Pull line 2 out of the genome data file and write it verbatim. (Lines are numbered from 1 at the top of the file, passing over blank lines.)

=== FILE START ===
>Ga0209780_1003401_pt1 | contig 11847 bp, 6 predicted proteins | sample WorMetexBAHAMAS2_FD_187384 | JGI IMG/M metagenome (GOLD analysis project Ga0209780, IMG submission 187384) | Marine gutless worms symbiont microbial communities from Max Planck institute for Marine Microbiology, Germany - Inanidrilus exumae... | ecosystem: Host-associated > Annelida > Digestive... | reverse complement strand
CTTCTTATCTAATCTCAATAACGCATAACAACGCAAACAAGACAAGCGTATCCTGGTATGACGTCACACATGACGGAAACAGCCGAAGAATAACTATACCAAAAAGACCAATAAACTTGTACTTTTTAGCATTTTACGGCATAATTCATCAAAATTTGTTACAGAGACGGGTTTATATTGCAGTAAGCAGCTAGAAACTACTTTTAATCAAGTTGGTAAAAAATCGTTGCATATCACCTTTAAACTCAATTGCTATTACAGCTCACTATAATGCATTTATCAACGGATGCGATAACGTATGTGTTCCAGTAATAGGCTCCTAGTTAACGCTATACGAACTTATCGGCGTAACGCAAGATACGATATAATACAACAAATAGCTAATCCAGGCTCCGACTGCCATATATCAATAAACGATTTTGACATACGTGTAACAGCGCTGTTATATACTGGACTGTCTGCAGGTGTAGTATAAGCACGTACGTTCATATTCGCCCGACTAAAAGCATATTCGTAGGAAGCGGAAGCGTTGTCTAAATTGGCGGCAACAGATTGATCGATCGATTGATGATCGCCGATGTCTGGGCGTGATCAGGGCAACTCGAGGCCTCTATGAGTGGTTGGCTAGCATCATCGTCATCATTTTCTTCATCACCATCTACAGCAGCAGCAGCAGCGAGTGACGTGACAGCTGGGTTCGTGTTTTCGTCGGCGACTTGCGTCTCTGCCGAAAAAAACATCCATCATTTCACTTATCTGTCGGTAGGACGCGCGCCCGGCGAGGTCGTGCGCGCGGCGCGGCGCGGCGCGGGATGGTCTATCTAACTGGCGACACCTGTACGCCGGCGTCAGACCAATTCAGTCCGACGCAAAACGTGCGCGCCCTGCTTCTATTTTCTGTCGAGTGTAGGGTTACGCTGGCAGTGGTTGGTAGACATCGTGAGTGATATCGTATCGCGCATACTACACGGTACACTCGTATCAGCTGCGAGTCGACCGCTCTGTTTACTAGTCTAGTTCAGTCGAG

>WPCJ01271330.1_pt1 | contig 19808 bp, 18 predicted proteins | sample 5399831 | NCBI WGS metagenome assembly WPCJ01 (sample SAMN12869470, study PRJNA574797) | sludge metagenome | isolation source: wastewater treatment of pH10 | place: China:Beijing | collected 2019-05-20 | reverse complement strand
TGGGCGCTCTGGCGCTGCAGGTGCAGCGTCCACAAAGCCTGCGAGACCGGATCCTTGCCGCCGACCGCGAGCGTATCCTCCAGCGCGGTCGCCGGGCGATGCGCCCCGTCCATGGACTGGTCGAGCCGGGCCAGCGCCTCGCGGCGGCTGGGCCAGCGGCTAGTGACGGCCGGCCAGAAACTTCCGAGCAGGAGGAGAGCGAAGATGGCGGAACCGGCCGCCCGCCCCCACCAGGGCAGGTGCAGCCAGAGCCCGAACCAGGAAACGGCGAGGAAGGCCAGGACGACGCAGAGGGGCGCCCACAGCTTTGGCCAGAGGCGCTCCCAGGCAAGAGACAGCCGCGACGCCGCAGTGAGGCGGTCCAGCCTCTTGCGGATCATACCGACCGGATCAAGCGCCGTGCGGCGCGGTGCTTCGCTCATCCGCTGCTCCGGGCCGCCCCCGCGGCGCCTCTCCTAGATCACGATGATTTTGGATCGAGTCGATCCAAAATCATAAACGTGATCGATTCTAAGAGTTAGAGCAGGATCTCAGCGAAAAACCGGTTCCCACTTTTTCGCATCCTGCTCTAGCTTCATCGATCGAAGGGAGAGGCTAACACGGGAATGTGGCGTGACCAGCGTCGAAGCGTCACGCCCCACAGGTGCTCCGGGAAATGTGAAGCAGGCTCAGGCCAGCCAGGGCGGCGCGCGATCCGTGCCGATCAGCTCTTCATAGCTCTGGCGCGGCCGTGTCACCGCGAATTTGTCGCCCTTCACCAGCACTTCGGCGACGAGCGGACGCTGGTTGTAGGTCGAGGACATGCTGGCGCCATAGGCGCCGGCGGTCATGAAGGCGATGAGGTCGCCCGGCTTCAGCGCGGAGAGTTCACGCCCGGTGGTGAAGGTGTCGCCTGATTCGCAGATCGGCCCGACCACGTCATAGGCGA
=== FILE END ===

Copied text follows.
CTTCTTATCTAATCTCAATAACGCATAACAACGCAAACAAGACAAGCGTATCCTGGTATGACGTCACACATGACGGAAACAGCCGAAGAATAACTATACCAAAAAGACCAATAAACTTGTACTTTTTAGCATTTTACGGCATAATTCATCAAAATTTGTTACAGAGACGGGTTTATATTGCAGTAAGCAGCTAGAAACTACTTTTAATCAAGTTGGTAAAAAATCGTTGCATATCACCTTTAAACTCAATTGCTATTACAGCTCACTATAATGCATTTATCAACGGATGCGATAACGTATGTGTTCCAGTAATAGGCTCCTAGTTAACGCTATACGAACTTATCGGCGTAACGCAAGATACGATATAATACAACAAATAGCTAATCCAGGCTCCGACTGCCATATATCAATAAACGATTTTGACATACGTGTAACAGCGCTGTTATATACTGGACTGTCTGCAGGTGTAGTATAAGCACGTACGTTCATATTCGCCCGACTAAAAGCATATTCGTAGGAAGCGGAAGCGTTGTCTAAATTGGCGGCAACAGATTGATCGATCGATTGATGATCGCCGATGTCTGGGCGTGATCAGGGCAACTCGAGGCCTCTATGAGTGGTTGGCTAGCATCATCGTCATCATTTTCTTCATCACCATCTACAGCAGCAGCAGCAGCGAGTGACGTGACAGCTGGGTTCGTGTTTTCGTCGGCGACTTGCGTCTCTGCCGAAAAAAACATCCATCATTTCACTTATCTGTCGGTAGGACGCGCGCCCGGCGAGGTCGTGCGCGCGGCGCGGCGCGGCGCGGGATGGTCTATCTAACTGGCGACACCTGTACGCCGGCGTCAGACCAATTCAGTCCGACGCAAAACGTGCGCGCCCTGCTTCTATTTTCTGTCGAGTGTAGGGTTACGCTGGCAGTGGTTGGTAGACATCGTGAGTGATATCGTATCGCGCATACTACACGGTACACTCGTATCAGCTGCGAGTCGACCGCTCTGTTTACTAGTCTAGTTCAGTCGAG